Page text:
An artificial intelligence tool could help radiologists spot breast cancer on ultrasound images and reduce the need for extra testing, new research suggests.
“Our study demonstrates how artificial intelligence can help radiologists reading breast ultrasound exams to reveal only those that show real signs of breast cancer, and to avoid verification by biopsy in cases that turn out to be benign,” said researcher Krzysztof Geras. He is an assistant professor of radiology at NYU Grossman School of Medicine in New York City and a member of the Perlmutter Cancer Center.
About 13% of women in the United States will be diagnosed with breast cancer in their lifetime, including 300,000 this year, according to the American Cancer Society.
The new study — published online Sept. 24 in the journal Nature Communications — included nearly 289,000 ultrasound exams of 143,200 women treated between 2012 and 2018 at NYU Langone hospitals in New York City.
The researchers used those ultrasounds to create a computer program and train it to spot patterns among thousands of images.
And the study found it did a better job than professional radiologists.
In a review of 663 breast exams, 10 radiologists produced accurate readings 92% of the time. With the aid of the artificial intelligence (AI) model, their accuracy increased to 96%. All diagnoses were double-checked against tissue biopsy results.
Study co-author Dr. Linda Moy, a radiologist, suggested the AI tool could be a game-changer.
“If our efforts to use machine learning as a triaging tool for ultrasound studies prove successful, ultrasound could become a more effective tool in breast cancer screening, especially as an alternative to mammography, and for those with dense breast tissue,” said Moy. She is a professor at NYU and member of the Perlmutter Cancer Center.
“Its future impact on improving women’s breast health could be profound,” Moy said in an NYU Langone news release.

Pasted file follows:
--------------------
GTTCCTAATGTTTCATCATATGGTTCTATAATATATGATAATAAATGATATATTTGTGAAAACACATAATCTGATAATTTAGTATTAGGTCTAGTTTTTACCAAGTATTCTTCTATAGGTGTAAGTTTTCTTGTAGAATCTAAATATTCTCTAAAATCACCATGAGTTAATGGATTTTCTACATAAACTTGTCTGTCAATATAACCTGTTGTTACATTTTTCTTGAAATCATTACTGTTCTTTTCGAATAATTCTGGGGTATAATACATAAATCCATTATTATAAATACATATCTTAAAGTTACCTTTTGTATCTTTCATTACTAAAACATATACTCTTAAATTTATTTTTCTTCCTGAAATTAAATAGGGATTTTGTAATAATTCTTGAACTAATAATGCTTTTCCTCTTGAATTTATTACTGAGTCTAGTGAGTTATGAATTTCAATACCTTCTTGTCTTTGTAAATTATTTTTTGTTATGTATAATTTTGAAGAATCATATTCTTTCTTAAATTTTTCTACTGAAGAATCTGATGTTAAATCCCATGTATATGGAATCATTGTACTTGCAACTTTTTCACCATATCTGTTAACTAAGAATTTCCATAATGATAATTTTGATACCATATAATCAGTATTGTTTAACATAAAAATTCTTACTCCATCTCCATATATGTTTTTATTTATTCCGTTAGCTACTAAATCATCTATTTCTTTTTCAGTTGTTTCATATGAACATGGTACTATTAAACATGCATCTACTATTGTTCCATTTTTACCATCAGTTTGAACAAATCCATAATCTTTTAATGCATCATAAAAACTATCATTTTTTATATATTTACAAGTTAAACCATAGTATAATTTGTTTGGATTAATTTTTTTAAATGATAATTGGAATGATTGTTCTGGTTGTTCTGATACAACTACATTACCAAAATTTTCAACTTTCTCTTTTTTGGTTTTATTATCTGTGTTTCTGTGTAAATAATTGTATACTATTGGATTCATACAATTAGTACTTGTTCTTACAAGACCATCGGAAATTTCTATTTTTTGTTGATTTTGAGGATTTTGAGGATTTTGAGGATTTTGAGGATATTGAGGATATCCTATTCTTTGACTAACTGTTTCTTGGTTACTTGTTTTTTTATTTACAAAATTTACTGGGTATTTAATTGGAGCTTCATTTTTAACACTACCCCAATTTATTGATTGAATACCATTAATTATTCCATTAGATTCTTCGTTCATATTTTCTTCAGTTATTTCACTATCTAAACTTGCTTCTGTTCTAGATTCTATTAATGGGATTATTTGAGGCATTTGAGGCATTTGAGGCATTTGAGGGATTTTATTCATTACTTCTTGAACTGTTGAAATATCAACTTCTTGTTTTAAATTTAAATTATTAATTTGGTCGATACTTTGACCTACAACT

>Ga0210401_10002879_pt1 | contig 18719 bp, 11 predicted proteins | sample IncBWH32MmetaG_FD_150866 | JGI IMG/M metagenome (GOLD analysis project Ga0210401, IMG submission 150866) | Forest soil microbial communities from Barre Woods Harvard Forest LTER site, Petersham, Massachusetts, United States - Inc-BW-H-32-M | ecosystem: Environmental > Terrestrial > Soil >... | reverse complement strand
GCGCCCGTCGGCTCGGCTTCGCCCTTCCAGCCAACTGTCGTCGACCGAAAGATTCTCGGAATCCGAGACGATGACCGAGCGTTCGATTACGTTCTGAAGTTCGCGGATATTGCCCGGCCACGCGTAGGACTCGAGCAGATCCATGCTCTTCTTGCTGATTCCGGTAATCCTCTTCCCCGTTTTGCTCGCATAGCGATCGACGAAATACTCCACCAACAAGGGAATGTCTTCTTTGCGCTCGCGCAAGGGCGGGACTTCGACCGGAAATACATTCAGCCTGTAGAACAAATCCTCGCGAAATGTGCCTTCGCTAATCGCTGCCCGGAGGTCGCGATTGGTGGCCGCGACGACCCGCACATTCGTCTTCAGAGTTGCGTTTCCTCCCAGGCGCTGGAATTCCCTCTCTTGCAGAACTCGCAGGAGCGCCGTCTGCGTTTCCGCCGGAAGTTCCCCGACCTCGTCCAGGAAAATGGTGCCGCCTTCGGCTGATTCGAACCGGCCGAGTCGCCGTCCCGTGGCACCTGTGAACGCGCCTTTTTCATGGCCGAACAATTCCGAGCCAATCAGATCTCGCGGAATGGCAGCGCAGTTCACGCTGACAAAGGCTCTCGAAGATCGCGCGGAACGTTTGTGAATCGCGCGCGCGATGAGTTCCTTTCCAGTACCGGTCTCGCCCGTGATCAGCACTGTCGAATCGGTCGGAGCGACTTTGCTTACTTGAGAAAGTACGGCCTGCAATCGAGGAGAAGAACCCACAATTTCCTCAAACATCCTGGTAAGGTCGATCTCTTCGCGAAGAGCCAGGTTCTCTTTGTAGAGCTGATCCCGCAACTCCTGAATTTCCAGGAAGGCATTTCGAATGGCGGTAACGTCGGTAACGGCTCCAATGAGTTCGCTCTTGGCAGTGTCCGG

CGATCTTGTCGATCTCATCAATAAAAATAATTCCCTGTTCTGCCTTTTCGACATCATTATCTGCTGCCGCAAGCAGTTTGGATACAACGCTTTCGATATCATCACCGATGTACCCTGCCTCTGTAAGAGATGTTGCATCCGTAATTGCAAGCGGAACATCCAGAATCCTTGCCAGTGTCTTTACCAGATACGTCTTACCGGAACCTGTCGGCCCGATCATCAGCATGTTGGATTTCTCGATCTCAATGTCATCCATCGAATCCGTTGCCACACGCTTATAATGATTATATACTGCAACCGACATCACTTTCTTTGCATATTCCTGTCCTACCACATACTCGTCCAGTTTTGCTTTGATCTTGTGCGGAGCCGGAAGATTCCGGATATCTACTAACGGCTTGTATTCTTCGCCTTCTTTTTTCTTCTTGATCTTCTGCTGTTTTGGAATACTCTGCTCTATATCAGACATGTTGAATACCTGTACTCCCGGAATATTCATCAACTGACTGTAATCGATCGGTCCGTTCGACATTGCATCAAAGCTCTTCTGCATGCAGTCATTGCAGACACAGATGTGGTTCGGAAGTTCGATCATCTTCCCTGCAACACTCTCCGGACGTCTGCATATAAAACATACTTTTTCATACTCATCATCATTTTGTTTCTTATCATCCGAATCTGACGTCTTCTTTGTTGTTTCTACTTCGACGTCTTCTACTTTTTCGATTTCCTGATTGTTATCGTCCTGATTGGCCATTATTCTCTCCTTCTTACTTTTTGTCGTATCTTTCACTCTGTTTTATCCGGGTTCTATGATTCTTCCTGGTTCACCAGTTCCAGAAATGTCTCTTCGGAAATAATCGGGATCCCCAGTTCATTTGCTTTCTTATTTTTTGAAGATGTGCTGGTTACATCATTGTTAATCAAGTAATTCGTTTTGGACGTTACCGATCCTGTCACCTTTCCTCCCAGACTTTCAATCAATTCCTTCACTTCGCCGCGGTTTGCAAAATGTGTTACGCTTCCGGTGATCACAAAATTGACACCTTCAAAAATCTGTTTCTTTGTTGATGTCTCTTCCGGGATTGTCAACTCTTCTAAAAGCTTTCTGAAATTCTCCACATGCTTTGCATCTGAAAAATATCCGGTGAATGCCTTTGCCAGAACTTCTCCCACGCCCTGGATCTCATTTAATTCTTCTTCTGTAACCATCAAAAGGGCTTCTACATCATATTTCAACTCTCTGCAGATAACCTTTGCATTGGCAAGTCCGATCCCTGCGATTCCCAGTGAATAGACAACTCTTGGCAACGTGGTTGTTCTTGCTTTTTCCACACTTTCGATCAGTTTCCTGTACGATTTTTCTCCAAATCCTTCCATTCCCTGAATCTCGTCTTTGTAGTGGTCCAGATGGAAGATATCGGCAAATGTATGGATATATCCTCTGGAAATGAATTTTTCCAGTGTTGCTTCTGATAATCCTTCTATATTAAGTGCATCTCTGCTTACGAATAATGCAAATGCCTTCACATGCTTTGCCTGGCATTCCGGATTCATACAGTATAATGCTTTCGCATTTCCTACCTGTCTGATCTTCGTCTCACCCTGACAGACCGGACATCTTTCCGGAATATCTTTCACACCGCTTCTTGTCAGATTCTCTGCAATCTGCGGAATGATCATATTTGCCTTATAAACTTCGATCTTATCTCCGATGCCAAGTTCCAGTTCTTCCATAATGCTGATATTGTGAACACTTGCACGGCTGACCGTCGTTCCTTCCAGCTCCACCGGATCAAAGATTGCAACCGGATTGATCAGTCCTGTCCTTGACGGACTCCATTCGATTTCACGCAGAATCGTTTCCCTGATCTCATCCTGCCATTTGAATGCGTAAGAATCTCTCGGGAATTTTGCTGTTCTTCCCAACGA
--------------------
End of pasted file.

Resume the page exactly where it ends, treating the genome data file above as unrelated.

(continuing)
When tested separately on more than 44,700 completed ultrasound exams, the tool improved radiologists’ ability to correctly identify the disease by 37%, according to the study. It reduced the number of biopsies needed to confirm suspect tumors by 27%.
Ultrasound uses high-frequency sound waves to construct real-time images. While not typically used for breast cancer screening, it is cheaper, widely available in community clinics and does not expose patients to radiation. In women with dense breast tissue, ultrasound does a better job than mammography of distinguishing packed but healthy cells from compact tumors.
Geras said it could be an alternative to mammography or used as a follow-up diagnostic test.
But ultrasound also has a downside.
It can cause too many false positives, leading to anxiety and unnecessary follow-up procedures, the researchers pointed out. Past studies have suggested that most breast ultrasounds that showed cancer turned out to be noncancerous after a biopsy.
The researchers hope to conduct clinical trials with current patients and in real-world conditions. They also hope to refine the program by including a woman’s added risk from having a family history or genetic mutation tied to breast cancer.
The U.S. Centers for Disease Control and Prevention has more on breast cancer.
SOURCE: NYU Langone Health, news release, Sept. 24, 2021
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